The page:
Remembrance Day is always troubling for me as a pacifist. As those who have served in some military capacity—particularly those who died in conflict—are venerated, my Canadian niceness doesn’t want to interrupt the proceedings, especially if people who might read this have relatives who have served.1 But I am convicted that violence towards other human beings can never be justified in any context, and I resist the underlying narrative that war is necessary.

I thought of writing some current thoughts, but apparently I’ve become a link blogger, and it turns out that my previous incarnation as someone who wrote things has remarked on the subject. Remembering Differently says much what I would want to say:

Remembrance Day is a day where we’re supposed to remember, but only in a certain way. We are only to remember the war dead as heroes, not as victims or suckers or murderers or villains. We are only to remember the wars in which they were murdered in as honourable, particularly WWII–the only war of the last century where a decent rhetorical case can be made to name it an honourable war. And of course, we are only to remember those killed on our side.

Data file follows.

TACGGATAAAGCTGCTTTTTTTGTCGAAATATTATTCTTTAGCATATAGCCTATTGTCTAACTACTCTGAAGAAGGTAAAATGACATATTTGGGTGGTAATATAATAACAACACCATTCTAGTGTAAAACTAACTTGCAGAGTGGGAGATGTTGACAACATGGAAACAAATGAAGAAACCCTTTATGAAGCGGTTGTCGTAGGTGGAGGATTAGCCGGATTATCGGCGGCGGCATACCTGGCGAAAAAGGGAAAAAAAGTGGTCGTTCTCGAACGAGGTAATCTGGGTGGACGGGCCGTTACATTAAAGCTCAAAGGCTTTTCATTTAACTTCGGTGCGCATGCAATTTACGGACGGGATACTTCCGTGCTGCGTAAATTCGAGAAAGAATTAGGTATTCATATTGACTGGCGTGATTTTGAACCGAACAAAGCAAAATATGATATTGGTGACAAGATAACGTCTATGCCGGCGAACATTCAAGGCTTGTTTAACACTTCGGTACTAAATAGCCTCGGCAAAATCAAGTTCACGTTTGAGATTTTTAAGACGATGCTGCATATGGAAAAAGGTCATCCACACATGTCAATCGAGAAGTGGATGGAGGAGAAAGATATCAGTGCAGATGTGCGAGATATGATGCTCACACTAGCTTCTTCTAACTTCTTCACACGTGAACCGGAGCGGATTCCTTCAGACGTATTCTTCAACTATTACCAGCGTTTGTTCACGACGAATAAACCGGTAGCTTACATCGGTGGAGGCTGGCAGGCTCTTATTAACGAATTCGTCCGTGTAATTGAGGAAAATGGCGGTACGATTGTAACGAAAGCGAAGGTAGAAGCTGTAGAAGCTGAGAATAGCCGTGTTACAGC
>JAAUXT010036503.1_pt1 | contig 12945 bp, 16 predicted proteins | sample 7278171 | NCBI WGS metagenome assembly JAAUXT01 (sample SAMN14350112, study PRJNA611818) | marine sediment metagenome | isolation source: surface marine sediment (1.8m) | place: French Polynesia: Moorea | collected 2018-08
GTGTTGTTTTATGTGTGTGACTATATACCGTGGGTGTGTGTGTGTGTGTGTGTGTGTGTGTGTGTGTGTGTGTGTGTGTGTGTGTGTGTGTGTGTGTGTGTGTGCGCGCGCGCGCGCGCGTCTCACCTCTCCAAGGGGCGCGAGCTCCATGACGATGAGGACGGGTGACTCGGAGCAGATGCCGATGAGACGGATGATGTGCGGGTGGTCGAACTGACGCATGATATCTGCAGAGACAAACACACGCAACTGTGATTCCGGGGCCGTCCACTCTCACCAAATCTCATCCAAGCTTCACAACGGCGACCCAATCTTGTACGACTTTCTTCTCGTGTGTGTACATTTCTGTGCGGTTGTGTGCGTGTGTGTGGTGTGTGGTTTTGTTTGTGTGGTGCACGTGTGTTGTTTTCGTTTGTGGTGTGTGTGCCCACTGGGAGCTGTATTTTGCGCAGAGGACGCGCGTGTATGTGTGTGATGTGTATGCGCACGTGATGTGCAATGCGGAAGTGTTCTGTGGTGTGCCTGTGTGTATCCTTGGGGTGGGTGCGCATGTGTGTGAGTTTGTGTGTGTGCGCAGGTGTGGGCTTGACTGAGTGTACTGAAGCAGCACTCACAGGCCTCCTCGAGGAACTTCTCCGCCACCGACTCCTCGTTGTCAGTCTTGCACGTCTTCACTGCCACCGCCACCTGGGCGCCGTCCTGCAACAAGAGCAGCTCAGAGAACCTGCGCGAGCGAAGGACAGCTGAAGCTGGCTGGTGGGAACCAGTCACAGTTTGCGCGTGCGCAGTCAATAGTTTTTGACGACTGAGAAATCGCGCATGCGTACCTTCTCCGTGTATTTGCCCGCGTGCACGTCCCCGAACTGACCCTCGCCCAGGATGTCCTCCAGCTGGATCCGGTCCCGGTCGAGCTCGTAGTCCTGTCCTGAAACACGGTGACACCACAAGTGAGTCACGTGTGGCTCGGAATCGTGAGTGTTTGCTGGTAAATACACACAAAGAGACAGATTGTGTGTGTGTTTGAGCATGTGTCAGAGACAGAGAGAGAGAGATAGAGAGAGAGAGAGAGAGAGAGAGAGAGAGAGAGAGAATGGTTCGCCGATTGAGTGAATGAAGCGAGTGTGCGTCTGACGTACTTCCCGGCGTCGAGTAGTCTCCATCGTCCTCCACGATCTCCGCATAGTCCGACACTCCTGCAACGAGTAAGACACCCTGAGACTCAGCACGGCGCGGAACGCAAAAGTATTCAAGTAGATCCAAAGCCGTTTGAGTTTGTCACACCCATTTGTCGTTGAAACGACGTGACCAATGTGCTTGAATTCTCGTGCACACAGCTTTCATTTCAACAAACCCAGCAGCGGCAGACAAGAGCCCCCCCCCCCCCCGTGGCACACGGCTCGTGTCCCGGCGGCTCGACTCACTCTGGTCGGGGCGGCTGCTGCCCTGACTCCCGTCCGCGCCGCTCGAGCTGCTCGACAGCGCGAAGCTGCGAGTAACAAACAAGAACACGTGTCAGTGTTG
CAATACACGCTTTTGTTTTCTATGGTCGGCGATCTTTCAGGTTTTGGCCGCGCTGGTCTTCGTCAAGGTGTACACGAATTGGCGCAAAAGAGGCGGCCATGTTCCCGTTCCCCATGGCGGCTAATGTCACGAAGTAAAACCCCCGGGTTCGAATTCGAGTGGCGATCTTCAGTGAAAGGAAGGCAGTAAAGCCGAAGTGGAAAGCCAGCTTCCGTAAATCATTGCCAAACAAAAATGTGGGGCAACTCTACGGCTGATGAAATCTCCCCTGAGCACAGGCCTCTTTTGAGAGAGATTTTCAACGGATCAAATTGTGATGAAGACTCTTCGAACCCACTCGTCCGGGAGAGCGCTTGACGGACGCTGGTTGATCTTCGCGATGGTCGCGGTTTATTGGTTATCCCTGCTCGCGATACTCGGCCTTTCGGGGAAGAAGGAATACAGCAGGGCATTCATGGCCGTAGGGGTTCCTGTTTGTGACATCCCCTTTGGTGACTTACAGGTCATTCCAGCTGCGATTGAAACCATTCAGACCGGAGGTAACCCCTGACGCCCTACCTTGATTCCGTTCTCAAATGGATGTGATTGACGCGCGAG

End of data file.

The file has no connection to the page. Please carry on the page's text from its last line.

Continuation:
There’s also a good bit about the shift from celebrating the ceasing of hostilities under Armistice Day to honouring veterans in Remembrance Day. And Today I Remember is a set of alternate remembrances:

Today I remember all those who have been murdered for the crime of being born on the wrong side of arbitrarily drawn lines on maps.

I’m grateful for the cosmic luck of the draw where I live in a place and time where I haven’t experienced the horrors of war, and I recognize what an exception that is in human history, up to and including today.2 The best way we can honour the war dead is to stop adding to their number. I truly hope that we one day beat our swords in ploughshares.3

  1. If I’m honest with myself, there’s also always the part of me that would prefer to be liked and disingenuous, rather than forthright and disliked. 
  2. I could be accused of being something akin to a fair-weather pacifist, and the accusation would have its merits. But I am also a Mennonite, a people who have paid a price for their commitment to following Jesus in the way of nonviolence. 
  3. Cool biblical imagery aside, I wonder what we could do with the implements of war in a world without war? Bombers? Tanks? Predator drones? How could we turn these things to constructive use? I hope we get the chance. 

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